The news that has been coming in from Egypt has rarely been positive over the past week.
Protests, which initially began at Tahrir Square following Friday prayers on the 18th November, have escalated through the week and on the following Friday it was estimated that over 100,000 Egyptians took part in the “Friday of the Last Chance” at Tahrir calling on the military junta to step aside and allow the revolution to be completed.
Protests also spread to many other parts of Egypt and at Tahrir there were many reports of injuries and deaths from a brutal crackdown by security forces which included the use of tear gas, rubber bullets and live ammunition.
Yet amongst this grievous news of fresh oppression in the Egyptian capital stories also emerged of a wonderful harmony and comradeship.
The security forces had begun to target the makeshift clinic set up in Tahrir Square and the many wounded and injured had nowhere to find refuge and treatment as the attacks from police and the interior security forces rained down.
In the midst of this suffering there has been a good news story, as both a church and a mosque have opened their doors and have been using their buildings as clinics where doctors and other health professionals have been able to treat those who have been hurt in the demonstrations.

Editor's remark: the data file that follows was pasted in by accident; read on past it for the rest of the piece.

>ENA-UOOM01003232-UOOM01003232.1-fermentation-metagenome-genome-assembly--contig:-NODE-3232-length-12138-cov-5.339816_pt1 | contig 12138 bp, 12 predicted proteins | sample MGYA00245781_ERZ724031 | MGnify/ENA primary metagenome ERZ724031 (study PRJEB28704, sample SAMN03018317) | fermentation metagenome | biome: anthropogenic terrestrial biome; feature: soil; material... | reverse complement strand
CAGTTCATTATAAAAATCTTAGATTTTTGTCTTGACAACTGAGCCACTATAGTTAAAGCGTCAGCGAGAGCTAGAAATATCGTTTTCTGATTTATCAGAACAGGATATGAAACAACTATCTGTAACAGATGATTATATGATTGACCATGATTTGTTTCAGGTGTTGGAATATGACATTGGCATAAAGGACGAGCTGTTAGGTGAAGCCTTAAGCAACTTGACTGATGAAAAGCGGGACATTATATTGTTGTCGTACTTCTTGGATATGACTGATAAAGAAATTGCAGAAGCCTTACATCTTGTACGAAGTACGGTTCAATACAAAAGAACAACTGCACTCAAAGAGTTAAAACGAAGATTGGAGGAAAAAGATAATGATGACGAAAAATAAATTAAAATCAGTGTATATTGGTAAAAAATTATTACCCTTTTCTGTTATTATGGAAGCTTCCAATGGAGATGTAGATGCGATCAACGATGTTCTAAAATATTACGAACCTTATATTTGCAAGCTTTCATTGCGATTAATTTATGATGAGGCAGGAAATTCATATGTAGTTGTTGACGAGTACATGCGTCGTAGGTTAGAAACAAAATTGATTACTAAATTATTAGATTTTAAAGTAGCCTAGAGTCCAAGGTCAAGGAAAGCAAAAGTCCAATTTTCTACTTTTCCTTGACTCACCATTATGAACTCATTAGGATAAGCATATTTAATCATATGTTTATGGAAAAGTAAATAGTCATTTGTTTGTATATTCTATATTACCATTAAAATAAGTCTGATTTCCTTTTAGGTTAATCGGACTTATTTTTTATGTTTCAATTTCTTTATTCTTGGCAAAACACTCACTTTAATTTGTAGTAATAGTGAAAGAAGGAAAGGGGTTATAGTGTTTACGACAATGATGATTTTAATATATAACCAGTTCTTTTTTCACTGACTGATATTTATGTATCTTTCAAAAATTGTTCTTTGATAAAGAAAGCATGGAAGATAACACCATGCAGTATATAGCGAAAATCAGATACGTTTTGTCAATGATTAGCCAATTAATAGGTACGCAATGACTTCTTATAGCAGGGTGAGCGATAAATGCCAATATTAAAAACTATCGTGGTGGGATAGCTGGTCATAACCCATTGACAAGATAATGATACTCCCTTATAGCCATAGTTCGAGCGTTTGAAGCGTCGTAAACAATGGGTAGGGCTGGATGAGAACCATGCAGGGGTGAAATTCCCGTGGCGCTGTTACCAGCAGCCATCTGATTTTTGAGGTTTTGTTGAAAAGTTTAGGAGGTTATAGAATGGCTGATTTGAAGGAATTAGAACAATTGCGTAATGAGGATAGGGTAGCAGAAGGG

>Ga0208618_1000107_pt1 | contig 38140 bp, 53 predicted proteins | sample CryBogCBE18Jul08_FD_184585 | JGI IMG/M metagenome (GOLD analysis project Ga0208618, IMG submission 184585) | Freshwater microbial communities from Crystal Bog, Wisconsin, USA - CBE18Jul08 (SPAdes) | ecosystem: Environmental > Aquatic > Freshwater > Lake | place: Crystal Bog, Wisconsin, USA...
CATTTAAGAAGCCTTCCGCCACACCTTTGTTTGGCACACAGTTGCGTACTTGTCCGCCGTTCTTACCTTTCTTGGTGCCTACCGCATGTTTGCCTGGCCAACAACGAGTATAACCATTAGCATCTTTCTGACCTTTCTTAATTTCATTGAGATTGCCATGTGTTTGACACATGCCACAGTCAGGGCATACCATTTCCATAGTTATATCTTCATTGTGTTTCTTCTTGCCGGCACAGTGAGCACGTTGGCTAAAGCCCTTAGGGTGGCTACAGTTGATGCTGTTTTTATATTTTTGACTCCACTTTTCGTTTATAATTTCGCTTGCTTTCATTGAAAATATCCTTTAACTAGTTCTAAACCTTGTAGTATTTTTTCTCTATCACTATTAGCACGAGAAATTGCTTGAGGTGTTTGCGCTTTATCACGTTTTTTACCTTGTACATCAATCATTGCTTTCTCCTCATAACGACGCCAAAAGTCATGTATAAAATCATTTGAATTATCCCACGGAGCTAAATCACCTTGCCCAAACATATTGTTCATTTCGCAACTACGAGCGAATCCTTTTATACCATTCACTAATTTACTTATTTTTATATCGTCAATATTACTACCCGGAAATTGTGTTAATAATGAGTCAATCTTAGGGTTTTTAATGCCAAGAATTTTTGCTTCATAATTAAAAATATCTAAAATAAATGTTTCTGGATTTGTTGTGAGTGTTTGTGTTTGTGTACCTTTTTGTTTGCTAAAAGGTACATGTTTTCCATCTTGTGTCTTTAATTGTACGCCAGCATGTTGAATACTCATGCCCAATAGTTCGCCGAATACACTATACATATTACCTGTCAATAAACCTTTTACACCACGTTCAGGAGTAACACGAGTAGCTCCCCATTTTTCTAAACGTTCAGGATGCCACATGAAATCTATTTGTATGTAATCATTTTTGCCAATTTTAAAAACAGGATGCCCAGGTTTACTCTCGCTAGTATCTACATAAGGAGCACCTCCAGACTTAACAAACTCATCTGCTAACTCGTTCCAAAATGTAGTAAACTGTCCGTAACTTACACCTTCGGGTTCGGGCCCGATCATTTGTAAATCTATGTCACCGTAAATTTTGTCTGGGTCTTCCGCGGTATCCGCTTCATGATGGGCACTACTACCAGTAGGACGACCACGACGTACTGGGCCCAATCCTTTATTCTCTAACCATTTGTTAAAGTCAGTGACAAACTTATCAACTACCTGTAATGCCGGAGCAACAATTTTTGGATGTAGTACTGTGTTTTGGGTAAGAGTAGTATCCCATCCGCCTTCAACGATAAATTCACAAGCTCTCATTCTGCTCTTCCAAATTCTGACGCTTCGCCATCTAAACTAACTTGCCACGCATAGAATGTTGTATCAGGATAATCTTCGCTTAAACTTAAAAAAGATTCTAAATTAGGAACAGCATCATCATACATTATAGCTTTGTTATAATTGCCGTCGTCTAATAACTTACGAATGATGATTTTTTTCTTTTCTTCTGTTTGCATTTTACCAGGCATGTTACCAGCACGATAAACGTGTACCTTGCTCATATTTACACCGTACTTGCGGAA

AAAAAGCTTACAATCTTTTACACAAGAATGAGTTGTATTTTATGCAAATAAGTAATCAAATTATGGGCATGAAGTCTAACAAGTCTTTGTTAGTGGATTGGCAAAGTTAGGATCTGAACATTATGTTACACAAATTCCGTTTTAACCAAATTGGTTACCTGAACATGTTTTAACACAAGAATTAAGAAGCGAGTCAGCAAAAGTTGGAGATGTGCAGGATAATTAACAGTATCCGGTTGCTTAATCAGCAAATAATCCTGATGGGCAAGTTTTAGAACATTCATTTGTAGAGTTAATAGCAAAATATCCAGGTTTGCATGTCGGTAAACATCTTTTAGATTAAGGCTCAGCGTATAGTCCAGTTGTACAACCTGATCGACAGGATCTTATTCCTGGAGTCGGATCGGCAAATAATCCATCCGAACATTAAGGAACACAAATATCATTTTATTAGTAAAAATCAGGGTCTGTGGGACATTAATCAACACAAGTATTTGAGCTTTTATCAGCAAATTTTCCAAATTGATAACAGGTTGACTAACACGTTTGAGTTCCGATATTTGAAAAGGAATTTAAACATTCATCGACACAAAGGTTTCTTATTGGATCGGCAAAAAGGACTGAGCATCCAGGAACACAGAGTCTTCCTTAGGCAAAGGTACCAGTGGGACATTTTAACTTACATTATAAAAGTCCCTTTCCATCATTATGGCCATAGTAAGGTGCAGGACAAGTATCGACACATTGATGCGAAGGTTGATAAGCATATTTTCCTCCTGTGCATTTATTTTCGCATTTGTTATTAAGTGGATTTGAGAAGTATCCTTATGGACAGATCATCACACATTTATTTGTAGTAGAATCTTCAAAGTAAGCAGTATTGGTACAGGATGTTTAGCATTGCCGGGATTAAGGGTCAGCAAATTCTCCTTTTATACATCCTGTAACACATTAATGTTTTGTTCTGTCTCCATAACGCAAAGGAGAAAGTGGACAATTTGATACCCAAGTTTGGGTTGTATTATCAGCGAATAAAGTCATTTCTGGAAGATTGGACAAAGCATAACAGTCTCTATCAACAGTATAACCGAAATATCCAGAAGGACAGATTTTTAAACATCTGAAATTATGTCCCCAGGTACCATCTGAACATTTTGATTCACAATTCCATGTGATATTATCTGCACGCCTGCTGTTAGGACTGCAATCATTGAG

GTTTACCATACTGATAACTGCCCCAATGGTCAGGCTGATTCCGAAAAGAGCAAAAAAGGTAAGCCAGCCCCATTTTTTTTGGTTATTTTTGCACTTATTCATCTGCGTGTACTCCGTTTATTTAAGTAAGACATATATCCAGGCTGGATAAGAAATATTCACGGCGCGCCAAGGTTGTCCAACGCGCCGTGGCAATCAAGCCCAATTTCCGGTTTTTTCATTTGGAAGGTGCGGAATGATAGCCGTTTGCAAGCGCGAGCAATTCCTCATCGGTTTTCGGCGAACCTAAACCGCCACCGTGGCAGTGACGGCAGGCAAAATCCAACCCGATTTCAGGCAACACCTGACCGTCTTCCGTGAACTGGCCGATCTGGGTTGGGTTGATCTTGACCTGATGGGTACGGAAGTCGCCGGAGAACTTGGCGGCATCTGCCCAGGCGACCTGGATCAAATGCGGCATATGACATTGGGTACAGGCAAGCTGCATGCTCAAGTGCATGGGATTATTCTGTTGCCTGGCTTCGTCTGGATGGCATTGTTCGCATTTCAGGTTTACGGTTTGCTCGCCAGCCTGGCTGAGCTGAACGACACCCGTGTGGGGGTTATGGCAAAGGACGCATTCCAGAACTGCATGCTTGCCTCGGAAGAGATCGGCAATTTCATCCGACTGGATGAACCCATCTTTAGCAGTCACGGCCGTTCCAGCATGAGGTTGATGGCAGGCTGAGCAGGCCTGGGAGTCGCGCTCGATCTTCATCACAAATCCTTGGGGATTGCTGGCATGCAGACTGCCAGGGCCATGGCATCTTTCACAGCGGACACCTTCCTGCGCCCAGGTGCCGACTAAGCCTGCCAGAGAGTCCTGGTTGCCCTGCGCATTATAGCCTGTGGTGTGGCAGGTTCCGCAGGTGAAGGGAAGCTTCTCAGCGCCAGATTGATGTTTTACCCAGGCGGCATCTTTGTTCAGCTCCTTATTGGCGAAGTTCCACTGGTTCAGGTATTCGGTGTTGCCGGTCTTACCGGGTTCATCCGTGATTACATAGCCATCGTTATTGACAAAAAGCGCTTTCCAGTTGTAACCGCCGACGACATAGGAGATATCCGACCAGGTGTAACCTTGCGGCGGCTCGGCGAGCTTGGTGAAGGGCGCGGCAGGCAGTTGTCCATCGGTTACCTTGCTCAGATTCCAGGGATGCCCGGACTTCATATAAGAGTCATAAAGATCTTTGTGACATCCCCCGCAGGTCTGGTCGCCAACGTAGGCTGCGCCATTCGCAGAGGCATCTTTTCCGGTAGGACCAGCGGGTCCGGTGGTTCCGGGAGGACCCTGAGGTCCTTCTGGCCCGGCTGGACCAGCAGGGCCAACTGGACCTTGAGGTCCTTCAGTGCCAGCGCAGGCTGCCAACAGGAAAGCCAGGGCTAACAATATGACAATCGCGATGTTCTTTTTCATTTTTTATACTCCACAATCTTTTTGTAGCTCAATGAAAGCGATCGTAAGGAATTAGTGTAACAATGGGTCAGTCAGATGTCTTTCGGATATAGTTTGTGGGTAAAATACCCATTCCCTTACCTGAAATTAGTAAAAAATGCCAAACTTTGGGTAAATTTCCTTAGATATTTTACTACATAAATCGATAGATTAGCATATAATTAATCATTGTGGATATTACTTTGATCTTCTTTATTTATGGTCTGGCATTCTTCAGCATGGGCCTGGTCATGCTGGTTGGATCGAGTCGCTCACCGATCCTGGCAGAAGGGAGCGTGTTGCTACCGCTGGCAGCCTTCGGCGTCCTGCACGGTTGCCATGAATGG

Ahram Online has reported that the evangelical church on the outskirts of Tahrir Square has become a makeshift hospital as the pastor and church members have been unable to ignore the great needs of the injured protesters.
Ahram Online reports:
Pastor Sameh Morris of the Evangelical Church says that staff members decided to turn the prayer grounds into a hospital after security forces began targeting Tahrir’s field hospitals.
“We were worried that the protesters would not have anyone to treat them, and we simply could not keep the church doors closed in this time of need,” Pastor Morris says. “One of the miracles Jesus did was that he healed the sick, and I believe that it is my duty as a human being, as a Christian and as an Egyptian to help those who are wounded.”
A nearby mosque has also been opened up for use as a hospital and both the church and the mosque have been co-operating with each other to ensure that the injured are cared for.
Christians in Egypt have often faced severe persecution, and that situation is on-going, yet they have also been an important part of the protests for democracy and stories and pictures of Christians protecting Muslim demonstrators whilst they meet their daily prayer duties have been iconic.
Whilst the protests and strikes that are taking place in the UK cannot be said to be fully supported by many Christians in the country, and we should certainly not equate the sufferings of UK protesters with the injuries and deaths the Egyptians have faced, I believe that we can look to the actions of Pastor Morris’ church and have our heart warmed and our attitude challenged.